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Use PHP with Visual Studio to create Web sites

VS.Php is an integrated development environment, or IDE, that's based on the Visual Studio IDE. Thus, VS.Php lets developers design, develop, debug, and proliferate Php applications from inside the Visual Studio IDE. Because Visual Studio is so popular with so many developers, and Php likewise for so many Web sites (and the developers responsible for their care and feeding) this suggests some serious synergy that those developers at the cross-section of these two worlds would be well-advised to look into.

The company behind VS.php is Jcx.Software Corporation. This Miami, FL based Php development tools vendor is also a member of the Microsoft Visual Studio Industry Partner (VSIP) program. It has been offering versions of VS.Php for sale since 2004, when they offered a version for Visual Studio .NET 2003. In 2005, a version for Visual Studio .NET 2005 followed, with a VS.Php Standalone Edition in 2006. Version 2.5 for Visual Studio 2008 (with additional releases for Visual Studio 2005 and the Standalone Edition) became available in 2008. All of these products cost a whopping $100 per developer ($50 per seat to upgrade from previous editions), which makes it available at a fraction of the cost of Visual Studio itself. The big appeal of the Standalone Edition, in fact, is that it requires only the (free) Microsoft Visual Studio IDE shell to operate, which means that developers can jump into the Php/Visual Studio intersection without necessarily having to foot the bill for Visual Studio team editions, servers, and so forth.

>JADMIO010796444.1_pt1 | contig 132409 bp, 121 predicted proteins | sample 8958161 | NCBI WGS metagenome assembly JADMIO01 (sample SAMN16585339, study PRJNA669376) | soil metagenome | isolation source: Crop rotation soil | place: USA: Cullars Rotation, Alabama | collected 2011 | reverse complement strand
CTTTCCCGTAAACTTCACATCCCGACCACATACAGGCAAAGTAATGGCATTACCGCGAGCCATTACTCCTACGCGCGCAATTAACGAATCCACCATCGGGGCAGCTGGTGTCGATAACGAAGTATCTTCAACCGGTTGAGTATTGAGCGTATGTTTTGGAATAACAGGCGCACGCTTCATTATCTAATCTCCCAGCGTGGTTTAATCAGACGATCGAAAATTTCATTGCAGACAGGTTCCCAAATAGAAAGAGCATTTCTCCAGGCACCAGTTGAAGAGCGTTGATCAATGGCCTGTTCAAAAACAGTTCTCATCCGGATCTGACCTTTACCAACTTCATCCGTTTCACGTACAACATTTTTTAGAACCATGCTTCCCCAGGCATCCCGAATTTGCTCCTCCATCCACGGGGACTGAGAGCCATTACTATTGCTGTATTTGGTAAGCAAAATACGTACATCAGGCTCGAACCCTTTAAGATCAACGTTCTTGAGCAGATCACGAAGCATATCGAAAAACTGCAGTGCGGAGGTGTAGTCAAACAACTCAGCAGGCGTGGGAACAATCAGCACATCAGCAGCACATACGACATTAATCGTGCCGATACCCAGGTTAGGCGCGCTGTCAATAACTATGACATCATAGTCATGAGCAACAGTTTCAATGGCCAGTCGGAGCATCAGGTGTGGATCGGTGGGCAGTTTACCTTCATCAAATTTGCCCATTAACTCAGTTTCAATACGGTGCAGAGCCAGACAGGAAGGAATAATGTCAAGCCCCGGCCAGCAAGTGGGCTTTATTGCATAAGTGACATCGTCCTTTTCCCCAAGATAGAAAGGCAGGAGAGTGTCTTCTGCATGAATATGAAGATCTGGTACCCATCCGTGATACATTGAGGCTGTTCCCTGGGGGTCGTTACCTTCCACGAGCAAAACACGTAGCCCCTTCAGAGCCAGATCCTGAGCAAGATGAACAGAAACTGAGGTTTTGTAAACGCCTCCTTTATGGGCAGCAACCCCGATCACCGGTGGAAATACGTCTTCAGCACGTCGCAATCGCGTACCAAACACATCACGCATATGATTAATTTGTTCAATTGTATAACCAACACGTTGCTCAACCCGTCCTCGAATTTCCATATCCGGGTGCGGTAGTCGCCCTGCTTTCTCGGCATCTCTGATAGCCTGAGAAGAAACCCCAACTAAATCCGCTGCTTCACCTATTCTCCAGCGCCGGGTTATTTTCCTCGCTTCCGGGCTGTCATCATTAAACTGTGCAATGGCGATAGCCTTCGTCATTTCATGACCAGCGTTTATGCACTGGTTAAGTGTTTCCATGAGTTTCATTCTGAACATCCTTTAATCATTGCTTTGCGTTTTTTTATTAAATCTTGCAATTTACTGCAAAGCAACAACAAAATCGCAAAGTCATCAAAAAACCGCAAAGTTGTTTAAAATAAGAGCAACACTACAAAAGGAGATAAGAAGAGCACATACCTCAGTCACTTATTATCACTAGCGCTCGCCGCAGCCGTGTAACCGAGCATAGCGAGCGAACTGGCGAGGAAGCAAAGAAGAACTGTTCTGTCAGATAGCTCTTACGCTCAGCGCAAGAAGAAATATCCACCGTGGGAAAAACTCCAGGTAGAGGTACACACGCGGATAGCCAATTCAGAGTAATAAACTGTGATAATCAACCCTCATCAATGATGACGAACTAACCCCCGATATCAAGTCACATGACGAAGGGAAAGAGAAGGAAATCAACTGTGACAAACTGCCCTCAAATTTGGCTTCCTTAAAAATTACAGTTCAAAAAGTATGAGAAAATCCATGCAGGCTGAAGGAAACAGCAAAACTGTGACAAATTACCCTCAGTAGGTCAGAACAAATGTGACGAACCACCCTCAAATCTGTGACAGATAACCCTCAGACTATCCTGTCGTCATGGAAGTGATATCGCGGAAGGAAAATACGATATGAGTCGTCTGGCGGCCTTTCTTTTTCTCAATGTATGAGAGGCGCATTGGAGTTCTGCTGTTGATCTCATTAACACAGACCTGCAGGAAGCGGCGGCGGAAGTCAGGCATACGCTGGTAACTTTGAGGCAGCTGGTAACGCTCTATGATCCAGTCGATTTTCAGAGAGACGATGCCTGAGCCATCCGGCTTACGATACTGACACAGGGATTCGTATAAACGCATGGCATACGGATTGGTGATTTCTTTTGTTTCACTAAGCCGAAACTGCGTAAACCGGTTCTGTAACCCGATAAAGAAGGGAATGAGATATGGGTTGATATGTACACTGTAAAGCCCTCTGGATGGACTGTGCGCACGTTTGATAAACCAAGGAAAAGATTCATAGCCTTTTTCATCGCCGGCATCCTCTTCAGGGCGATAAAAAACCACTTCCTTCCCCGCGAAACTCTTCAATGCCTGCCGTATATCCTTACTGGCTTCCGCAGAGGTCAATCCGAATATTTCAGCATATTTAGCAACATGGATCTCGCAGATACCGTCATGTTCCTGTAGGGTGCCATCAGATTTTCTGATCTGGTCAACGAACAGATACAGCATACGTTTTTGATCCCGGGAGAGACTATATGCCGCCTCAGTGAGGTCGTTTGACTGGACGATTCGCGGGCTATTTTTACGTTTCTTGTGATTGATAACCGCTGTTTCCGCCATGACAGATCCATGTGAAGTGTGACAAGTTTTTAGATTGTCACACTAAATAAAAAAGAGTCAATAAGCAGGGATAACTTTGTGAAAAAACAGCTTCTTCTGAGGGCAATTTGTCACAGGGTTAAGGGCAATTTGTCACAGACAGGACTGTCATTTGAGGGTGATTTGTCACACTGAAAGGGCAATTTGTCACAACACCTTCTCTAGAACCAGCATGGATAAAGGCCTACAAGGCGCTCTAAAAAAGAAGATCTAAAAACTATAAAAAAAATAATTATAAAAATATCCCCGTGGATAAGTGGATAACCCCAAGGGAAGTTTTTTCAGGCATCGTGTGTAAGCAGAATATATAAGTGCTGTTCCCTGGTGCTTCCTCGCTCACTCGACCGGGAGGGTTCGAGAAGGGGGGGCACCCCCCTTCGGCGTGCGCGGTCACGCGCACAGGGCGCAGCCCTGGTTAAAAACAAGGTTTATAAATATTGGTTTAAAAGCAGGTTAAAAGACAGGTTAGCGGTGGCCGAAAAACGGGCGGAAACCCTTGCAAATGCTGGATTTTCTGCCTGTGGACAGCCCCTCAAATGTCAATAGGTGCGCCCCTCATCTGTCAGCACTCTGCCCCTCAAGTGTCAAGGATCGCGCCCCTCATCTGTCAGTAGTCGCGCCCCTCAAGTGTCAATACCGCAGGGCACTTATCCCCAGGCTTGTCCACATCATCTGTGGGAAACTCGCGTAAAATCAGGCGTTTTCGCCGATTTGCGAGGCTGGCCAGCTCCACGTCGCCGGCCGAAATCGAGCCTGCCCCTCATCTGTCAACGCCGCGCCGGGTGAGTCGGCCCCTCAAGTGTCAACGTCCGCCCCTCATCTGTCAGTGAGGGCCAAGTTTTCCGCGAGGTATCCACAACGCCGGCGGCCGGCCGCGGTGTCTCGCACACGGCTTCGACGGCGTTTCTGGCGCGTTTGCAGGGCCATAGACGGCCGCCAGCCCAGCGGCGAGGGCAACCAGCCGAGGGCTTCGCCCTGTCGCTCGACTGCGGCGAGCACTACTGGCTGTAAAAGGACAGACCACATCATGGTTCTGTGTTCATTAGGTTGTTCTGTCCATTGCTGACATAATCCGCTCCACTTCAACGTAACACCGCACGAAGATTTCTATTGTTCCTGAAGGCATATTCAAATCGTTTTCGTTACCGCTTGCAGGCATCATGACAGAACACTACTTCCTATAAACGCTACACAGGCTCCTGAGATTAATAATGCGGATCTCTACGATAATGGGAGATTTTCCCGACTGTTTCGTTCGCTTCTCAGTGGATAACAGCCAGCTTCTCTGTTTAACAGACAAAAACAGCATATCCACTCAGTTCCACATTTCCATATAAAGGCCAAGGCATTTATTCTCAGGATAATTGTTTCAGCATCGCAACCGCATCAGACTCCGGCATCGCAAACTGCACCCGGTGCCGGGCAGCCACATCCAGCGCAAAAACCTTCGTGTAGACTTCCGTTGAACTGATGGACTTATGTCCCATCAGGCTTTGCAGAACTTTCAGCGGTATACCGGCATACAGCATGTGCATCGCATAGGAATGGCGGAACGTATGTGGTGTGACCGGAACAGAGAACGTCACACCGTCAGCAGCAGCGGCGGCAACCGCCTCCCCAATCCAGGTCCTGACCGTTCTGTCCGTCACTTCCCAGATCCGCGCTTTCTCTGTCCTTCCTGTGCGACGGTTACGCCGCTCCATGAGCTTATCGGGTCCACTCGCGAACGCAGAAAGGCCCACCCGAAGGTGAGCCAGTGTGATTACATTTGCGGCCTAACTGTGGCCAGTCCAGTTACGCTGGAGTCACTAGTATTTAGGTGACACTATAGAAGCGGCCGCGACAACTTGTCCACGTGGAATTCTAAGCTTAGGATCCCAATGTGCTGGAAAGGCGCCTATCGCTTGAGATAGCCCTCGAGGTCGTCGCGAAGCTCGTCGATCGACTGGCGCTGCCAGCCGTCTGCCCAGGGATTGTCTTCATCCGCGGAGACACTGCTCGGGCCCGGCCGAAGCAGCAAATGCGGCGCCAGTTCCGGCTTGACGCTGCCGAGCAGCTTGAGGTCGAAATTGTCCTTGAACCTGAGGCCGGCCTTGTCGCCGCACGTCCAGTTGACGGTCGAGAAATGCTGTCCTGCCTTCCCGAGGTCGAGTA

Essentially, what VS.Php does is to integrate the Zend Framework for Php into the Visual Studio IDE. This makes a built-in Php preview engine available to developers. It also provides IntelliSense support for the Zend framework classes, along with class auto-loaders. Likewise, it delivers access to the Model View Controller (MVC) project wizard for the Zend Framework within Visual Studio, offers automatic PhpDoc comment generation, and enables project support at the command line. Even more compelling is VS.Php's support for simultaneous, interactive debugging of both server side and client side code (check out jcx.Software's interesting tutorial on this capability) as well as for remote server projects (there's a tutorial available on this subject, too).

Interested parties will find the screenshot galleries that jcx.Software has put together both informative and illustrative (these include all kinds of dialogs, lists of Php modules, a Solution explorer, task lists and project references, and so on for VS.Php versions for Visual Studio 2008 and 2005). Potential customers from the "try it before you buy it" school will appreciate the company's 30-day trial downloads as well (these are complete, unrestricted versions so they do provide comprehensive exposure to VS.Php's capabilities). Although this product is bound to appeal only to those developers who use both Visual Studio and Php, for that group it's bound to exert intense appeal.

Ed Tittel is a writer and trainer whose interests include XML and development topics, along with IT Certification and information security.


This was first published in July 2008

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